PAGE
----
Eco Warrior: Ben Dessen
Working in remote locations and hanging out with orangutans, UWS student Ben Dessen has been on a life-changing adventure to Borneo while shooting a documentary called Rise of the Eco Warriors, which hits Australian cinemas this month.
Rise of the Eco Warriors tells the real-life story of a group of 15 young people from nine different countries who travelled to Borneo and spent 100 days living in the jungle. While there, they were involved in a mission to explore and implement solutions to rampant deforestation, which is destroying local communities, driving endangered orangutans and other wildlife to extinction and contributing to climate change.
"I was involved in the wildlife rescue and rehabilitation team, and we worked to help establish a new orangutan rehabilitation centre in a remote part of West Borneo," says Ben.
For as long as he can remember, Ben has been passionate about wildlife and the environment. Ben is currently studying a Bachelor of Natural Science, majoring in Animal Science, at the Hawkesbury campus. He is also a recipient of the Vice-Chancellor's Leadership Scholarship and a member of the UWS Aspire program.
"I had previously been on a trip to Borneo and was aware of the severe environmental devastation occurring there on a daily basis. When I heard about this project, I felt like everything I had been doing with my life so far had been leading up to this moment. I just had to be involved."
Ben says one of the highlights of his experience in Borneo was striking a special relationship with an orphaned orangutan called Jojo. "The first night that we returned to the orangutan centre after she had been rescued, I had to spend the night sleeping in the cage with Jojo to help her settle in," says Ben. "This was an experience that I will take with me for the rest of my life! There is something very special about looking into the eyes of an orangutan; it really does change you forever."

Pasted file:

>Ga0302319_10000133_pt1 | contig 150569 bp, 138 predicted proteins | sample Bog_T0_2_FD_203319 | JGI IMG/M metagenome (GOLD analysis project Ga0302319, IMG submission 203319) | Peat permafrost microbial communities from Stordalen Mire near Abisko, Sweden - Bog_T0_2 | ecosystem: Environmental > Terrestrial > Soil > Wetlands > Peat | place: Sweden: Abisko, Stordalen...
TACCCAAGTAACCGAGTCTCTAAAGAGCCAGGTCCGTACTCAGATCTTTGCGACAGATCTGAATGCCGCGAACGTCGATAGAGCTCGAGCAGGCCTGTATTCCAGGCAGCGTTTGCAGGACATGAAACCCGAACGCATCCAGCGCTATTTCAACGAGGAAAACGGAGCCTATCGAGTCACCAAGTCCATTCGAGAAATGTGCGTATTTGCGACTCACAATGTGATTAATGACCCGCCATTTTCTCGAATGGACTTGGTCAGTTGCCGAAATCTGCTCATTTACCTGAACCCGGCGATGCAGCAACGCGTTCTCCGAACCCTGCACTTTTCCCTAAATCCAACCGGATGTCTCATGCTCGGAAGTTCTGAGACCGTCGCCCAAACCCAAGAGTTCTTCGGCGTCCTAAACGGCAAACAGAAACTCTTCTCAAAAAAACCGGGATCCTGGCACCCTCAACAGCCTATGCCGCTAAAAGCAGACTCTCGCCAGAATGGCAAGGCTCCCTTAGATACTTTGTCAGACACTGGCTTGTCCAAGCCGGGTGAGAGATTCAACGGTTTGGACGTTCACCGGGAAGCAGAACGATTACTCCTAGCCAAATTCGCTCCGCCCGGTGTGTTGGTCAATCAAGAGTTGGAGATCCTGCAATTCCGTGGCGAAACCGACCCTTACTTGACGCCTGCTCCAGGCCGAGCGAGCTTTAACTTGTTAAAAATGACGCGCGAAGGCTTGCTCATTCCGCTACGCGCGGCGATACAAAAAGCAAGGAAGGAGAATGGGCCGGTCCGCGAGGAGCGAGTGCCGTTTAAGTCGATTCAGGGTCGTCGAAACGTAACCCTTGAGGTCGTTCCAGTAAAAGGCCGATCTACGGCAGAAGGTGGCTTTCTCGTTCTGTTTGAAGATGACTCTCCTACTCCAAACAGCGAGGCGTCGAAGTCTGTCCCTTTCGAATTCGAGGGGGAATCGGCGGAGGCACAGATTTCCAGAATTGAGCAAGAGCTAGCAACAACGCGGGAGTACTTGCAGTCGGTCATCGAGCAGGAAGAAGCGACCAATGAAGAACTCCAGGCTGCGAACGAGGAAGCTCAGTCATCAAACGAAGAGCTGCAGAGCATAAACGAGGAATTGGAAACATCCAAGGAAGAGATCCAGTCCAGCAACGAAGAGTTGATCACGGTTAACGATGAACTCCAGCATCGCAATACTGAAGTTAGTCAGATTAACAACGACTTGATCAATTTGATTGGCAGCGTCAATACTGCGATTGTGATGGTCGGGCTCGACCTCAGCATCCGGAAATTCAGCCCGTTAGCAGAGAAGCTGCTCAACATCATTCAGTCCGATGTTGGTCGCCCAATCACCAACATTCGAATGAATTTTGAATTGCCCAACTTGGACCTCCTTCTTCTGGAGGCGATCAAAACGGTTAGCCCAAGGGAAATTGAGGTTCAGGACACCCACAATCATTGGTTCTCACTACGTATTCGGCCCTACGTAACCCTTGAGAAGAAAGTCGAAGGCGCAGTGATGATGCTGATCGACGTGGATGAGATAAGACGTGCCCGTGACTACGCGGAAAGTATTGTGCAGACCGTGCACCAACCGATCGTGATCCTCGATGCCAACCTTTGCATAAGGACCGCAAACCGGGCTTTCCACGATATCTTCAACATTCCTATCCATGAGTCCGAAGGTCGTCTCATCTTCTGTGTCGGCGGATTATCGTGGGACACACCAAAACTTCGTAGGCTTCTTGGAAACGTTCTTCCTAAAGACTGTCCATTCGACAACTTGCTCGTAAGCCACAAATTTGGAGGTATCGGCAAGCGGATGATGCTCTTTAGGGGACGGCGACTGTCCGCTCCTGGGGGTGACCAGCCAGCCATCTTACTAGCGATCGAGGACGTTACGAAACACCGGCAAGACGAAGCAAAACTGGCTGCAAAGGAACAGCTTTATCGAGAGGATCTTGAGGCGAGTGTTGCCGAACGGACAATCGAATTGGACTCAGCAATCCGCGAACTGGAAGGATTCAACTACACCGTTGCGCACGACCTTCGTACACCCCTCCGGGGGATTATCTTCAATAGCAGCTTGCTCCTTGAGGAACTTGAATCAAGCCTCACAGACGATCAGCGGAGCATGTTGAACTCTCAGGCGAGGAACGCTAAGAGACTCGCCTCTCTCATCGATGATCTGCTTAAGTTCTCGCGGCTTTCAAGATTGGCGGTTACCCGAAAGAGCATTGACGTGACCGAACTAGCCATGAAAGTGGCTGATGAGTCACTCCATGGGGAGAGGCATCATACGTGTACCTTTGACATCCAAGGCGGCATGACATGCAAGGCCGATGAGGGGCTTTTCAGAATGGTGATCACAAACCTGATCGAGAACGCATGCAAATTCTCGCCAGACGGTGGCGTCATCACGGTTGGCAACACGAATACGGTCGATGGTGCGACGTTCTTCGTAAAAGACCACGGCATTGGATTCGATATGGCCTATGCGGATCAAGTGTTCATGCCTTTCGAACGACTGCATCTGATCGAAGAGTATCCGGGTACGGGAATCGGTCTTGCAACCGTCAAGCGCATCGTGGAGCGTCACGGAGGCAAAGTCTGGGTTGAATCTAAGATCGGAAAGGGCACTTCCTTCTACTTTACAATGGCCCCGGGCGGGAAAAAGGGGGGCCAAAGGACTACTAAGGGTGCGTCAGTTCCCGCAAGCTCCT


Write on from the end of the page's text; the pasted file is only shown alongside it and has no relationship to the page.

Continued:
The challenges faced by the team included limited resources and funding to combat extreme environmental destruction. "The destruction and countless animals desperate for help in need of immediate rescue was heartbreaking," explains Ben. "However, this is what made us more determined than ever to do whatever we could to help – no matter how big or small."
Ben says the UWS community has been very supportive of his work in Borneo, with the University donating towards conservation work. "I was able to defer a semester of my degree to travel to Borneo and be involved in the project and movie," says Ben. "Undertaking the Animal Science degree at UWS has enabled me to develop and further the career that I am already so passionate about."
The makers of Rise of the Eco Warriors have established an education program to inspire other young people from around the world. Through DeforestACTION, they have engaged more than 1900 schools and 60,000 students about the issues facing Borneo and how people can continue to highlight the situation.
Rise of the Eco Warriors is currently being previewed nationally around Australia.